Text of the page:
Caryn Marooney, right, vice president of technology communications at Facebook, poses for a picture on the red carpet for the 6th annual 2018 Breakthrough Prizes at Moffett Federal Airfield, Hangar One in Mountain View, Calif., on Sunday, Dec. 3, 2017. (N

Image Credits: MediaNews Group/Bay Area News via Getty Images (opens in a new window)/ Getty Images(Image has been modified)

Caryn Marooney, a Silicon Valley communications professional turned venture capitalist, spoke extensively on storytelling at TechCrunch Early Stage: Marketing and Fundraising.

Throughout her time in Silicon Valley, she helped companies like Salesforce, Amazon, Facebook and more launch products and sharpen their messaging. In 2019, she left Facebook, where she was VP of technology communication, and joined Coatue Management as a general partner.

Marooney uses the acronym RIBS to describe her basic strategy for startup messaging: Relevance, Inevitability, Believability and keeping it Simple.

Canada’s startup market booms alongside hot global VC investment

For The Exchange, Alex Wilhelm and Anna Heim looked at Canada’s VC market in the first half of 2021, and if you’ve been reading their work, you know what’s coming.

Canada, like the rest of the globe, was absolutely scorching in the first half.

“Canada’s venture capital results now rival those of the entire Latin American region, with exits and mega-deals coming in roughly on par in the second quarter, and a similar number of total venture capital rounds in the period,” they write.

“That caught our attention.”

Greylock’s Mike Duboe explains how to define growth and build your team

With more venture funding flowing into the startup ecosystem than ever before, there’s never been a better time to be a growth expert.

At TechCrunch Early Stage: Marketing and Fundraising earlier this month, Greylock Partners’ Mike Duboe dug into a number of lessons and pieces of wisdom he’s picked up leading growth at a number of high-growth startups, including StitchFix. His advice spanned hiring, structure and analysis, with plenty of recommendations for where growth teams should be focusing their attention and resources.

Last-mile delivery in Latin America is ready to take off

a cardboard box flies through outer space propelled by two thruster rockets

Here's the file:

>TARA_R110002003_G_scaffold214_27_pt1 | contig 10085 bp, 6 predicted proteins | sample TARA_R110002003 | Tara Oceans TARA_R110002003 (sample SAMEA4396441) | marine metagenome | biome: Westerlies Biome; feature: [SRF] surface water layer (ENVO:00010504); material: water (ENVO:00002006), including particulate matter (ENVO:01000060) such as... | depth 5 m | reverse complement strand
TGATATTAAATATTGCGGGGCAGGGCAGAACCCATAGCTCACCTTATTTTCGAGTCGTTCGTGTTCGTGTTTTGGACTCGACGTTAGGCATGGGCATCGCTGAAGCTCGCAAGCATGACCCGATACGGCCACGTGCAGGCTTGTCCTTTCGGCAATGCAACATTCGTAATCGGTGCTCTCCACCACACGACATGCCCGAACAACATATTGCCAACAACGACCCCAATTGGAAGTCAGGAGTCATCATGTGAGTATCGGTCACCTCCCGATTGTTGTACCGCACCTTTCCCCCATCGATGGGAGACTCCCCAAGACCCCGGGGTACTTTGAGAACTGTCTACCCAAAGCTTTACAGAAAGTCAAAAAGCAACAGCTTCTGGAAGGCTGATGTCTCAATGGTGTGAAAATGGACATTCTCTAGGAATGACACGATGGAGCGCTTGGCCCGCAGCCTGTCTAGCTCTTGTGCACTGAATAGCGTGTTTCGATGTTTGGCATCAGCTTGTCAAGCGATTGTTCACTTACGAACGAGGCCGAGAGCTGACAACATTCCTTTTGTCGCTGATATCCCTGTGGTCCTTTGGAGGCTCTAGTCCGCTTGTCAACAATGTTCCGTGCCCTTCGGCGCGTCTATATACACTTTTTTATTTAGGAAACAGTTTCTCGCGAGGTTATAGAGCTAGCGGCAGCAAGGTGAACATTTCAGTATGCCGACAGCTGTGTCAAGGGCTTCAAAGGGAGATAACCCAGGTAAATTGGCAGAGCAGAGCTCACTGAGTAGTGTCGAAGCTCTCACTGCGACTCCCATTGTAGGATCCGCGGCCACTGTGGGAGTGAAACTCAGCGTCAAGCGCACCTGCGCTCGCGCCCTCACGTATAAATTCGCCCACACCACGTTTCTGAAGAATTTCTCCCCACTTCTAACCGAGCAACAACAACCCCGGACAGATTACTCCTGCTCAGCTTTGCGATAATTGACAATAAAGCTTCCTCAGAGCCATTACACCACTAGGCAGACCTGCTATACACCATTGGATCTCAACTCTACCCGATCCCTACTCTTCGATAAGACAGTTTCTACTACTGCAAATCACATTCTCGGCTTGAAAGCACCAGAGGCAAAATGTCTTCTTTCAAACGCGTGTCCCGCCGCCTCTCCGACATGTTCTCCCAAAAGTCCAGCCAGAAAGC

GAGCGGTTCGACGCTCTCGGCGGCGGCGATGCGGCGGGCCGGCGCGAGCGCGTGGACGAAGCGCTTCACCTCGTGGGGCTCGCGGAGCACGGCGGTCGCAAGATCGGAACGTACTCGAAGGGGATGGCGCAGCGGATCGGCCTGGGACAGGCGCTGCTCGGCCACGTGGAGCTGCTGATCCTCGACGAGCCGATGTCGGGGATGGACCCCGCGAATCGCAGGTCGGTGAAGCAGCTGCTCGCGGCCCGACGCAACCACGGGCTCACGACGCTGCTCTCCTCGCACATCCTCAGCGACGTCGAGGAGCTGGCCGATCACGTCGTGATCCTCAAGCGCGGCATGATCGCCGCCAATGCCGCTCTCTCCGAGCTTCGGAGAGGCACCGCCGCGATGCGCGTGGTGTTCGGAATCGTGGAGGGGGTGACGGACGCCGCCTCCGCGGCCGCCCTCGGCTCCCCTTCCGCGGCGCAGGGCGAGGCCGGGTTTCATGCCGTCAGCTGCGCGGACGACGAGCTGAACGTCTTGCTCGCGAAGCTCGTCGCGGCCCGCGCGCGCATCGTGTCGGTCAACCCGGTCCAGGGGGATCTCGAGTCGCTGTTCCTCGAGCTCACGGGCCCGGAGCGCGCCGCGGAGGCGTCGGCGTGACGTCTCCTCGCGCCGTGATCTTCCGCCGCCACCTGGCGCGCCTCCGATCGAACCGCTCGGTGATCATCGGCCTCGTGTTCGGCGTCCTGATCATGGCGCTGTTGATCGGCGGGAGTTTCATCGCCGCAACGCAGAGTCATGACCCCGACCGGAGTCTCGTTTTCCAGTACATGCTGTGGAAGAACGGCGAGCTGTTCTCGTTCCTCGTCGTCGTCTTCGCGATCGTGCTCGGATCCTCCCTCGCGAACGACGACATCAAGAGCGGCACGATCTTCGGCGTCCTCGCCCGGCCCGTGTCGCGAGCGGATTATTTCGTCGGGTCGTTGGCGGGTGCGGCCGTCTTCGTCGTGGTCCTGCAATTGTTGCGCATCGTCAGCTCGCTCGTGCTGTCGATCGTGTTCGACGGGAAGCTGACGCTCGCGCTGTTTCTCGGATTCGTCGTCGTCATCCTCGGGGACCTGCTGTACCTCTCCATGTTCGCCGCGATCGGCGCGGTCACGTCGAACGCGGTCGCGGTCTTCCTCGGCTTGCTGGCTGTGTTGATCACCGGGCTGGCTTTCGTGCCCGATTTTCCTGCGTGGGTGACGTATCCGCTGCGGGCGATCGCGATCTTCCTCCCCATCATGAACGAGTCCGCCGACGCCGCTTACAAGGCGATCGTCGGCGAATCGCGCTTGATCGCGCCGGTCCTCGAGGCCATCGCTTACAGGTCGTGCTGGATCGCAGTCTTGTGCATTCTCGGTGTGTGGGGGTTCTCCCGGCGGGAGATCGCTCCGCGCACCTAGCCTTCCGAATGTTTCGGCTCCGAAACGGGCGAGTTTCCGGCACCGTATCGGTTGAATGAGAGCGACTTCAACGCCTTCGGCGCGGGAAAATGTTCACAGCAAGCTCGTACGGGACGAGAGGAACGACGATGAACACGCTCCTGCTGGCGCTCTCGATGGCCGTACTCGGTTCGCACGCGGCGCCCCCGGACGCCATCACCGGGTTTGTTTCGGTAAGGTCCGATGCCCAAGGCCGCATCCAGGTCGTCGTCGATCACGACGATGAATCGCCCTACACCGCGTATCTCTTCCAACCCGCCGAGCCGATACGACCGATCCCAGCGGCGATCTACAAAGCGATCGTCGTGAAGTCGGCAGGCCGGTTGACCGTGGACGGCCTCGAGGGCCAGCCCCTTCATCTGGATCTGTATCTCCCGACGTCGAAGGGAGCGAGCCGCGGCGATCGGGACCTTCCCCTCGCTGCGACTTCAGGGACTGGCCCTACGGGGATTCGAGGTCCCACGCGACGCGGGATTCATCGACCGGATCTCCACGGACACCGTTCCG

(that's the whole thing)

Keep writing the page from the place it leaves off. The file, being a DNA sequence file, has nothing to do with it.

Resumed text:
Image Credits: Erlon Silva/TRI Digital (opens in a new window) / Getty Images

Thanks to sprawling fulfillment centers, seamless logistics networks and ubiquitous internet access, consumers in many regions can now order groceries and a new set of cookware during breakfast and reasonably expect everything to arrive in time for dinner.

In Latin America, a lack of technology infrastructure makes delivery operations complex, and these supply chains are often managed with spreadsheets, paper and pen.

Algorithms that manage delivery routes or automatically dispatch drivers “are almost unheard of in the Latin America retail logistics sector,” says Bob Ma, an investor at WIND Ventures.

But thanks to growing consumer demand and expanding investment in last-mile delivery startups, Ma says the region is at a turning point.

Since Latin America’s middle class has grown 50% in the last decade and e-commerce constitutes just 6% of all retail, several unicorns have emerged in recent years, with more waiting in the wings.

China’s expected edtech clampdown may chill a key startup sector

China’s edtech industry is estimated to be worth $100 billion, but its leaders are reportedly considering a plan that would require these firms to operate as non-profits.

“When it comes to control, the Chinese government doesn’t mind wiping out a few dozen billion dollars in market cap here and there,” writes Alex Wilhelm in this morning’s edition of The Exchange.

“That’s not a great system.”

Save $200 on a KitchenAid Stand Mixer and more during Best Buy’s “Black Friday in July” sale